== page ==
Judging by the “/~test/” in the address in my browser, I could see that the scam site was located on a server under a user’s account. To see what else was there, I removed the PayPal scam directories from the address, and went to the user’s folder. I couldn’t believe what I stumbled upon.

Before my eyes was a page labeled “PHP Shell 1.7,” with a command line, execute button, and output area. Knowing full well what this was — a PHP script which executed the given instruction at the command line of the server it resided on — I typed “ls” and hit Execute Command. The contents of the user’s folder were displayed in the text field below the command, just as if I were sitting at a keyboard connected to that machine. I knew what was next. I took another look at the scam address from the email, and used the PHP Shell to change directory to the actual folder where the scam files were located. Using a simple ‘tar’ command, I gathered all the files into one, and grabbed the whole lot (for further investigation, as well as a backup…just in case). After that, I did a simple “rm -r PayPal” to delete the entire scam website. Revisiting the link in the phishing email returned a 404 Not Found. I tried to remove the single PHP Shell script itself, so other users of the site aren’t at any possible risk, however it had permissions which denied my removal attempt.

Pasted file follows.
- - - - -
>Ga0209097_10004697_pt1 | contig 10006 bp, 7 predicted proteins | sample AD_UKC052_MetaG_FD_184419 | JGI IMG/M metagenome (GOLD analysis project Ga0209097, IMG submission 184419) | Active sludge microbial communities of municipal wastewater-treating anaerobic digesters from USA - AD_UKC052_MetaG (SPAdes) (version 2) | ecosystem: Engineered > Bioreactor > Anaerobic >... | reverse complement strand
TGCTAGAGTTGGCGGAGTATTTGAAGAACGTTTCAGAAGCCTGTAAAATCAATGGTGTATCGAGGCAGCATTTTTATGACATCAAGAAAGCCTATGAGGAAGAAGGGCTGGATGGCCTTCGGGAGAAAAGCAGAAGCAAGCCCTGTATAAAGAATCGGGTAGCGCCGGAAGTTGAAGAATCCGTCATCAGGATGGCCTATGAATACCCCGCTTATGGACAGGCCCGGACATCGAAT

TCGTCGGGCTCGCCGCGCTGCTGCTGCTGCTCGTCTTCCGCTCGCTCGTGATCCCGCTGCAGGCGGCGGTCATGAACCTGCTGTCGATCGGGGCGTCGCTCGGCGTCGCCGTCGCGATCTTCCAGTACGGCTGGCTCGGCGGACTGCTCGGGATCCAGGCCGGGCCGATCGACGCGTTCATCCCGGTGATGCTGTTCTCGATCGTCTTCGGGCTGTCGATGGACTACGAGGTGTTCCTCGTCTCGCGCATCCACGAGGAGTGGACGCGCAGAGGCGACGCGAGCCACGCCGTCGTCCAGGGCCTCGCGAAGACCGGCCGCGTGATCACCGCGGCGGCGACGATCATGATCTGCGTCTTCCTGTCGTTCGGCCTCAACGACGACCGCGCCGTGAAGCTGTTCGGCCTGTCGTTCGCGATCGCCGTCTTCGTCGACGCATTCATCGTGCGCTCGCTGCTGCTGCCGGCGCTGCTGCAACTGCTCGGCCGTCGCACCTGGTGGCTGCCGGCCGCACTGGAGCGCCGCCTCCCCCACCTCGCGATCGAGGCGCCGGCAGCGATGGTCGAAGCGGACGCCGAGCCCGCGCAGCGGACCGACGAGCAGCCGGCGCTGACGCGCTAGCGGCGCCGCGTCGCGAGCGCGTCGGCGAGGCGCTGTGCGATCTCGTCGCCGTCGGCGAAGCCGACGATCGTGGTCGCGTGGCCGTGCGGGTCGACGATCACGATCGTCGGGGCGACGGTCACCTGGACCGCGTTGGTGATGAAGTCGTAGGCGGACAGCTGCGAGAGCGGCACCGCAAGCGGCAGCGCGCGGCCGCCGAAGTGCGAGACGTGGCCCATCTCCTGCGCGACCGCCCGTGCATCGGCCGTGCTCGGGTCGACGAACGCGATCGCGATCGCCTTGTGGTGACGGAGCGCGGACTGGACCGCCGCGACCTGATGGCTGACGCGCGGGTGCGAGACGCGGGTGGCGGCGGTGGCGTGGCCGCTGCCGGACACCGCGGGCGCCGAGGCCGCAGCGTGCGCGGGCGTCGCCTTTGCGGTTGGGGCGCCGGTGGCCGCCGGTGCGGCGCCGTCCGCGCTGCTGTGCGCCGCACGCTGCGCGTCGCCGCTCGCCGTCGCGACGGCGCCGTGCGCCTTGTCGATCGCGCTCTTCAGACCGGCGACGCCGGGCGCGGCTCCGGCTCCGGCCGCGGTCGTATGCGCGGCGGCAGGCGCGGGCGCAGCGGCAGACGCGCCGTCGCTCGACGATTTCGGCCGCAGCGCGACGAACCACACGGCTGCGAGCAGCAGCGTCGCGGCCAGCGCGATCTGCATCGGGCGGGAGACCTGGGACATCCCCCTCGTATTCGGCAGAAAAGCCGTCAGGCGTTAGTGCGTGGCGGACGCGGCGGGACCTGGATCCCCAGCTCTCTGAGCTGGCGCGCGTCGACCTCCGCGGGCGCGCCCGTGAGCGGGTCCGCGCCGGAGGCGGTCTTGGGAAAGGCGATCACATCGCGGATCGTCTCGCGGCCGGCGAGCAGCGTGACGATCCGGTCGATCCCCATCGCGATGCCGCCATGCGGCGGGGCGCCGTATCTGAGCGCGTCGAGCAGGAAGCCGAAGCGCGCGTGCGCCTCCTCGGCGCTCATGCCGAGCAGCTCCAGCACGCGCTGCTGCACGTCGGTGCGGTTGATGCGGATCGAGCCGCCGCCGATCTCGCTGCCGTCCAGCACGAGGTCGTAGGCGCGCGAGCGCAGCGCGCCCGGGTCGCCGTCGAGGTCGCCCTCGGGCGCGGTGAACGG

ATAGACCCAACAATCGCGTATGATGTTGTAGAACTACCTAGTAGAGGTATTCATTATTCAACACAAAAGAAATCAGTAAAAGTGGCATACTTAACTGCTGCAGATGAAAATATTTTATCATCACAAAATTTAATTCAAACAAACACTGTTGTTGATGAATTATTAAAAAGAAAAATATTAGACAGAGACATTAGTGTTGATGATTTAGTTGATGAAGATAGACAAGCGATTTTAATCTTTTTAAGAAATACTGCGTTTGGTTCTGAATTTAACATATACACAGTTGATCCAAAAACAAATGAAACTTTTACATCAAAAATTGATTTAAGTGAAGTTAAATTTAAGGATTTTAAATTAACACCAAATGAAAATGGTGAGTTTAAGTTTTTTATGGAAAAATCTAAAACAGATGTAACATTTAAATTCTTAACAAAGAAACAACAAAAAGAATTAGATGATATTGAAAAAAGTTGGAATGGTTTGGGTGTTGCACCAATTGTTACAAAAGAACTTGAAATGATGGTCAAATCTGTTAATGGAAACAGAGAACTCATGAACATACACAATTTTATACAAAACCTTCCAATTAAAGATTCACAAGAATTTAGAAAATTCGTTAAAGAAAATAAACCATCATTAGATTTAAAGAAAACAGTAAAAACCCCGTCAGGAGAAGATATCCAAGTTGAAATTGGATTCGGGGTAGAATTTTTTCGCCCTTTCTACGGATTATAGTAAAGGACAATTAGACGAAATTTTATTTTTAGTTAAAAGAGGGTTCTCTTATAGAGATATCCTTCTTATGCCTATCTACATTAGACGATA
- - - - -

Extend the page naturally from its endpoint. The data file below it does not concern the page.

While my efforts were hardly what I’d consider hacking, if what I did helped save one person from having their information stolen, I feel it was it was worth it. That’s just one phishing site among thousands, though. The real solution is to educate people about the malicious intent of scammers, and to give them the knowledge to simply ignore fraudulent emails.

One Less Phishing Website

Hackers Take On Scam Websites

Angered by the growing number of Internet scams, online “vigilantes” have started to take justice into their own hands by hacking into suspected fraud sites and defacing them.

These hackers have targeted fake websites set up to resemble the sites of banks or financial institutions in recent weeks, and have inserted new pages or messages. Some say “Warning – This was a Scam Site” or “This Bank Was Fraudulent and Is Now Removed.”

While I can’t say that hacking is the best way to go about shutting down phishing sites, it’s probably the quickest way to stop them from gathering unsuspecting users’ information. It’s nice to know there are some people out there willing to do something about it, even if it means breaking in. Read the rest. [via]

Hackers Take On Scam Websites

Widget Security